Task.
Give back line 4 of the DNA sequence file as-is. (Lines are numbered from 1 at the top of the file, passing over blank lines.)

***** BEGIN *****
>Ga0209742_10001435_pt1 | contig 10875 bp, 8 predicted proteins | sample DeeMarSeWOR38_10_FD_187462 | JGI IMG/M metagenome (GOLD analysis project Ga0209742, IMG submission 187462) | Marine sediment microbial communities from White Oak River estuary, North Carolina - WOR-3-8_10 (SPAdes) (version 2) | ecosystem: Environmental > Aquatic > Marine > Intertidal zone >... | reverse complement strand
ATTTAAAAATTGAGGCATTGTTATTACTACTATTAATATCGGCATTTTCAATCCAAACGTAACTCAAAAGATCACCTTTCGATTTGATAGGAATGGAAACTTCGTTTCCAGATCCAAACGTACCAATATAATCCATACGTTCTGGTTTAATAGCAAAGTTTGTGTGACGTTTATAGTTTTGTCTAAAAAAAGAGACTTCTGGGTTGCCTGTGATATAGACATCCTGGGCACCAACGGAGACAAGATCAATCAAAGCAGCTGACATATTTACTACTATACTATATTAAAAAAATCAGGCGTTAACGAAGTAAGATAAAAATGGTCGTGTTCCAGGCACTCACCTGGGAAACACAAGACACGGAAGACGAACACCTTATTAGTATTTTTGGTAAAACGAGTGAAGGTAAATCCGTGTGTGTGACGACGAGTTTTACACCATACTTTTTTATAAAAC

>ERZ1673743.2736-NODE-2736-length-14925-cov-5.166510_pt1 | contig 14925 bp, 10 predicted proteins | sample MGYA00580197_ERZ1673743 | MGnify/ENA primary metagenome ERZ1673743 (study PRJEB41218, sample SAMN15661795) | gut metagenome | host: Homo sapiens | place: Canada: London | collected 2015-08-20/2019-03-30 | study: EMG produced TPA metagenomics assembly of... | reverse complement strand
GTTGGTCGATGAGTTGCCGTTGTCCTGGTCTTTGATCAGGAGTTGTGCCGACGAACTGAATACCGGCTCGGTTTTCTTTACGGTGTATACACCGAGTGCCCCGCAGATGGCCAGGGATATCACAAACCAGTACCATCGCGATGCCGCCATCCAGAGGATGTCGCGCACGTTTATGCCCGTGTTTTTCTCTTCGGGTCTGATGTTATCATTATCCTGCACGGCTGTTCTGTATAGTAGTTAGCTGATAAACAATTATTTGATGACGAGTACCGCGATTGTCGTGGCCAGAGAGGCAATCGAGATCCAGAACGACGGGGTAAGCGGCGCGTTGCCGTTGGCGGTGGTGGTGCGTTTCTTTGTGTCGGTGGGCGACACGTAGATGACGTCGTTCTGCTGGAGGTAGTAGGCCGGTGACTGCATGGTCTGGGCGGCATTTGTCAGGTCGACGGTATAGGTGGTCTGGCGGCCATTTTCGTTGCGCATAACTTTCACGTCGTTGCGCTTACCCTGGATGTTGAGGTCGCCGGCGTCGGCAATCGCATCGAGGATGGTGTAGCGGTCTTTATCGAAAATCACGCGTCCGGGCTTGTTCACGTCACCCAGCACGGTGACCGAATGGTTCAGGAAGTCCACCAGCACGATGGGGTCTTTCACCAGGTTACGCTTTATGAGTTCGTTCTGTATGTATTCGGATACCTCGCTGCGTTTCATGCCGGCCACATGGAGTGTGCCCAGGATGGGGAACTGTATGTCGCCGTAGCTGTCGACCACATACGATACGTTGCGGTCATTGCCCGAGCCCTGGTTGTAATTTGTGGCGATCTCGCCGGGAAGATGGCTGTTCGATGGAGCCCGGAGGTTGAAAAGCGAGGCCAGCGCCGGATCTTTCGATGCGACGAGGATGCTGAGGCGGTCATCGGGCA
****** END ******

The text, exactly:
GTTGGTCGATGAGTTGCCGTTGTCCTGGTCTTTGATCAGGAGTTGTGCCGACGAACTGAATACCGGCTCGGTTTTCTTTACGGTGTATACACCGAGTGCCCCGCAGATGGCCAGGGATATCACAAACCAGTACCATCGCGATGCCGCCATCCAGAGGATGTCGCGCACGTTTATGCCCGTGTTTTTCTCTTCGGGTCTGATGTTATCATTATCCTGCACGGCTGTTCTGTATAGTAGTTAGCTGATAAACAATTATTTGATGACGAGTACCGCGATTGTCGTGGCCAGAGAGGCAATCGAGATCCAGAACGACGGGGTAAGCGGCGCGTTGCCGTTGGCGGTGGTGGTGCGTTTCTTTGTGTCGGTGGGCGACACGTAGATGACGTCGTTCTGCTGGAGGTAGTAGGCCGGTGACTGCATGGTCTGGGCGGCATTTGTCAGGTCGACGGTATAGGTGGTCTGGCGGCCATTTTCGTTGCGCATAACTTTCACGTCGTTGCGCTTACCCTGGATGTTGAGGTCGCCGGCGTCGGCAATCGCATCGAGGATGGTGTAGCGGTCTTTATCGAAAATCACGCGTCCGGGCTTGTTCACGTCACCCAGCACGGTGACCGAATGGTTCAGGAAGTCCACCAGCACGATGGGGTCTTTCACCAGGTTACGCTTTATGAGTTCGTTCTGTATGTATTCGGATACCTCGCTGCGTTTCATGCCGGCCACATGGAGTGTGCCCAGGATGGGGAACTGTATGTCGCCGTAGCTGTCGACCACATACGATACGTTGCGGTCATTGCCCGAGCCCTGGTTGTAATTTGTGGCGATCTCGCCGGGAAGATGGCTGTTCGATGGAGCCCGGAGGTTGAAAAGCGAGGCCAGCGCCGGATCTTTCGATGCGACGAGGATGCTGAGGCGGTCATCGGGCA